A brief, opinionated summary of Linux RAW processing options
For reasons that don't fit in the margins of this entry, I've been looking at and doing brief tests with a bunch of Linux RAW processing programs lately. Rather than have all of this fall out of my mind in a bit, here's my views written down.
(If you're coming here through a web search you should pay attention to the publication date of this entry. The information here will probably be out of date in six months and will definitely be out of date in a year or two. I'll put in a link to any future updates I make.)
Update (April 16 2013): I now recommend darktable over Rawtherapee. See DarktableVsRawtherapee.
As a starting point I will note that I do not want a program to do catalog management for me. I have my own system for that and I've got no interest in shoveling all of my photographs into some opaque black box. What I want out of a RAW processing program is processing a directory of RAW files and generating output; I will take it from there, thanks.
- Bibble 5: Apart from not being buyable any more, not having been
updated for any cameras released since mid to late 2011, and a certain
paucity of plugins, this works great. It's what I use now and will be
using for as long as possible (ie, until I get a new camera that it
doesn't support). Yes, it costs money; it was worth it (on Linux).
- AfterShot Pro: This is what Bibble 5 was upgraded into after Corel
bought out Bibble Labs. It may work well for some people but for me
it was strictly worse than Bibble 5 (except for some plugins). The
straw that broke the camel's back was realizing that its handling of
white balance was so broken that I couldn't change white balance or
use spot white balance at all (if I did, it added bonus colour casts
and white wasn't). This bug was known and had not been fixed across
multiple updates and releases.
(If ASP did not have this bug I would probably be using it today as my best option. But the other problem with ASP is that there is a great deal of uncertainty over whether Corel will keep updating it to, for example, add support for new cameras. That they fired the entire Bibble development team is broadly not seen as good news.)
- Rawtherapee: Tolerable (assuming that
you're using the latest source code or 4.0.10; 4.0.9 mangled colours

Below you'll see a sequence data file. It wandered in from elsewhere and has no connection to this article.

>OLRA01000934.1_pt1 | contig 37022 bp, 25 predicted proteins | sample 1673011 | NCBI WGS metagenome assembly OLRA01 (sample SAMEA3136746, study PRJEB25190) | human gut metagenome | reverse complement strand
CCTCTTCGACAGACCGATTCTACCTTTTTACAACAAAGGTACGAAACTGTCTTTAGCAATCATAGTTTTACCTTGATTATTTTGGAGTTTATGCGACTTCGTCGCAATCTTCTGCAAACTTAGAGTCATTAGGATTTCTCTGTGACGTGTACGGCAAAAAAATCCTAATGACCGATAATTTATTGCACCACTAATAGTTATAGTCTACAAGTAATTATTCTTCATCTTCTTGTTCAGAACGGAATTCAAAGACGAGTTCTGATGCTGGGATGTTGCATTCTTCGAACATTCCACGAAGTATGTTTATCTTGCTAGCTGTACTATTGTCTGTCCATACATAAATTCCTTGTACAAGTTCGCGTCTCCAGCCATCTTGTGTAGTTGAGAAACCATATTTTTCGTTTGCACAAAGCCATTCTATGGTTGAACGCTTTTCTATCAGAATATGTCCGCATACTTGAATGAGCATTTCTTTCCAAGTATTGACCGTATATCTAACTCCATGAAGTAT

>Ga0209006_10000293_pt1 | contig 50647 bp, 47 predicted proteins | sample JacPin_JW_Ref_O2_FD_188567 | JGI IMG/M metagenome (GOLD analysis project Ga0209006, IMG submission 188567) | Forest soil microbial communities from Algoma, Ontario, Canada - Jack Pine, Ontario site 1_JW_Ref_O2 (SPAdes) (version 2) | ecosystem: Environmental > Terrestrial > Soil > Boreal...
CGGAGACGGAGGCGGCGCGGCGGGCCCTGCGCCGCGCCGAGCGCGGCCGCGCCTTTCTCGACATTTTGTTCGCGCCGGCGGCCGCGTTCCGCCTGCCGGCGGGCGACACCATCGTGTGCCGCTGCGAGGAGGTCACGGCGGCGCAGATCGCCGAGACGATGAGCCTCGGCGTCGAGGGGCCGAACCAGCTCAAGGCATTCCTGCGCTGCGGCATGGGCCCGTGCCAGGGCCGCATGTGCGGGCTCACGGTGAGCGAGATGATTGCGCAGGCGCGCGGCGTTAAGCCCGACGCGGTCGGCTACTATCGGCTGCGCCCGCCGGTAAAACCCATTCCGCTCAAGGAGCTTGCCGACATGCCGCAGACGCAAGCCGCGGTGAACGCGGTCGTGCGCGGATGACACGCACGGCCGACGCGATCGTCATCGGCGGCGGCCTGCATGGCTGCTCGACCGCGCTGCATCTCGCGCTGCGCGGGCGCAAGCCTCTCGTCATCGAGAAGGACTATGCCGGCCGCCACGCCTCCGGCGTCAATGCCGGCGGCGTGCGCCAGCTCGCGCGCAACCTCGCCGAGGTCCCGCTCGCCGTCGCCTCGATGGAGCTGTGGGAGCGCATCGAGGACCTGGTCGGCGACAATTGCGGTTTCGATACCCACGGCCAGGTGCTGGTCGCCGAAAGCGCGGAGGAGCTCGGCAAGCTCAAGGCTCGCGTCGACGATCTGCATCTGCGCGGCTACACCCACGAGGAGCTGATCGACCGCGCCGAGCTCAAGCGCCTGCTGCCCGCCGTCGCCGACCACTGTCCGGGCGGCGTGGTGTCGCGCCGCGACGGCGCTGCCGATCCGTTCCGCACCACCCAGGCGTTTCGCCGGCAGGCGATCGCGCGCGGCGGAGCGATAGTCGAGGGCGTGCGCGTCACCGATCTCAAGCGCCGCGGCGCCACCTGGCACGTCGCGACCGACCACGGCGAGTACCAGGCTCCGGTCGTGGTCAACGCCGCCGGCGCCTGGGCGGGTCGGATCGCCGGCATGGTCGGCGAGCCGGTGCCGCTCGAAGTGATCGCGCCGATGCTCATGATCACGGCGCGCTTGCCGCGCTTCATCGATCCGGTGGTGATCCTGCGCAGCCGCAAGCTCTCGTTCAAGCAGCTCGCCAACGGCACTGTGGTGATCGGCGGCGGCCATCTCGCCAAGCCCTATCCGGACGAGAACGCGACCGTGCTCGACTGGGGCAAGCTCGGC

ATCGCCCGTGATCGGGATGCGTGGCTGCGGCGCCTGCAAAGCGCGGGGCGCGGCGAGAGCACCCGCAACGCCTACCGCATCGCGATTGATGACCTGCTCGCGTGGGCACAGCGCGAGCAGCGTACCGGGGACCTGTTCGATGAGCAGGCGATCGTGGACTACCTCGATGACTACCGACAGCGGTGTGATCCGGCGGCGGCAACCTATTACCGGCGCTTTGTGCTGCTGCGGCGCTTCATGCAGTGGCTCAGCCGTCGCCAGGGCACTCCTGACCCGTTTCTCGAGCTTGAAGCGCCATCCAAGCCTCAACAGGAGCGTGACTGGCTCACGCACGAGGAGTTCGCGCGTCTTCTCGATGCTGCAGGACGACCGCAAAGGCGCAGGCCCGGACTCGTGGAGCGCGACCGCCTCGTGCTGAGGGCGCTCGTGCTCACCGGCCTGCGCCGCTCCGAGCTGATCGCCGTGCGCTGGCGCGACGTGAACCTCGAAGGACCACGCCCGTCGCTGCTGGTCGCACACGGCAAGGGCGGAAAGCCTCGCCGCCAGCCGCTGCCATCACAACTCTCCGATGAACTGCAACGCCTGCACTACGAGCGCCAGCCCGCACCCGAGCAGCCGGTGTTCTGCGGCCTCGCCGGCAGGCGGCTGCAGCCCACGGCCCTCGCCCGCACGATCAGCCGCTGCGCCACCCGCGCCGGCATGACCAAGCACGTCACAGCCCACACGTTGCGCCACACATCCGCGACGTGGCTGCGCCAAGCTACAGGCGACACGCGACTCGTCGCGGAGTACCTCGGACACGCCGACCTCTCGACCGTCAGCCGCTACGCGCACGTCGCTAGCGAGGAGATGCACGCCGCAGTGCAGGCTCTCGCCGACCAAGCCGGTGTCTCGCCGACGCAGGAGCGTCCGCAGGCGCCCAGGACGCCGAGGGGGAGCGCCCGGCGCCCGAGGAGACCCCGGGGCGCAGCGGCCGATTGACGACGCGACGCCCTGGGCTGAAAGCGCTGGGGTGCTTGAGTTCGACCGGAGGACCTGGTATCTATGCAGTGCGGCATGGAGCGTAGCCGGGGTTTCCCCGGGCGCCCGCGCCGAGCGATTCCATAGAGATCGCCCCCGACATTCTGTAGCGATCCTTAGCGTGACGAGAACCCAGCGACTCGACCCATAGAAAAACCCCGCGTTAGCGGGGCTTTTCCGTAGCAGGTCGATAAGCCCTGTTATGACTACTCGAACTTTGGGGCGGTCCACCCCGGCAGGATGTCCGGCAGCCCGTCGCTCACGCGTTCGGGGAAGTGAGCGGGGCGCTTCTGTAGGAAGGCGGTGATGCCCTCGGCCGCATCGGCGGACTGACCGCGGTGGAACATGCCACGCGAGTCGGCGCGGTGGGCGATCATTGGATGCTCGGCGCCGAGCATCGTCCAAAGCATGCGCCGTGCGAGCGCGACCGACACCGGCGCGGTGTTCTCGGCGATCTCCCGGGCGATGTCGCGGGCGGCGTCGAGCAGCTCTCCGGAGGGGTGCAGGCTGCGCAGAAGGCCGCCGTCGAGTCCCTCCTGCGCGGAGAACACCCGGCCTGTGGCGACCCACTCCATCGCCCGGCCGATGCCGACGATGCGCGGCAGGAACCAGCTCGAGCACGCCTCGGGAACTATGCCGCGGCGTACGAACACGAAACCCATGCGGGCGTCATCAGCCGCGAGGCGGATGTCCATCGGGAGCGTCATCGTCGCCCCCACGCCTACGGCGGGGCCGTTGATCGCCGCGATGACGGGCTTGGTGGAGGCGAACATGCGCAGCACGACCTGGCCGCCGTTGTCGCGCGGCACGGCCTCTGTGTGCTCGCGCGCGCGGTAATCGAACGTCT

in some of my D90 NEFs). I have various gripes with RT and it's often
rather clunky and nowhere near as fluid as Bibble, but it ultimately
does work. I could use it, although I would grit my teeth periodically.
Rawtherapee is your best current option on Linux even though it
doesn't fill me with enthusiasm.
(One problem is that RT offers you too many options for doing things and no guidance on which one is usually the best approach. I feel fairly strongly that RAW processors should pick one best option for as many things as possible and then put it front and center, relegating any other versions to the distant sidelines.)
- darktable is my dark horse hope. I'd like
to love it but I just can't in the end because every time I use it
I'm left with very divided opinions. On the one hand, there's a bunch
of stuff that it gets right (and better than Rawtherapee). On the
other hand there's also a lot of things that I feel it gets wrong and
some things that are plain out in utter left field. It's also even
more complex and scattershot than Rawtherapee, which makes for a very
frustrating experience; at one point I almost gave up on it over my
inability to find basic adjustments for saturation.
(It turns out that in the darktable way there are several different saturation adjustments; one in 'Velvia', one hiding inconspicuously in the colour correction module, and one in 'Vibrance'. I had to Google this to find a blog entry from the darktable people. RAW processors should have a prominent panel of standard image options like brightness, saturation, contrast, etc, all using the best version that the processor has.)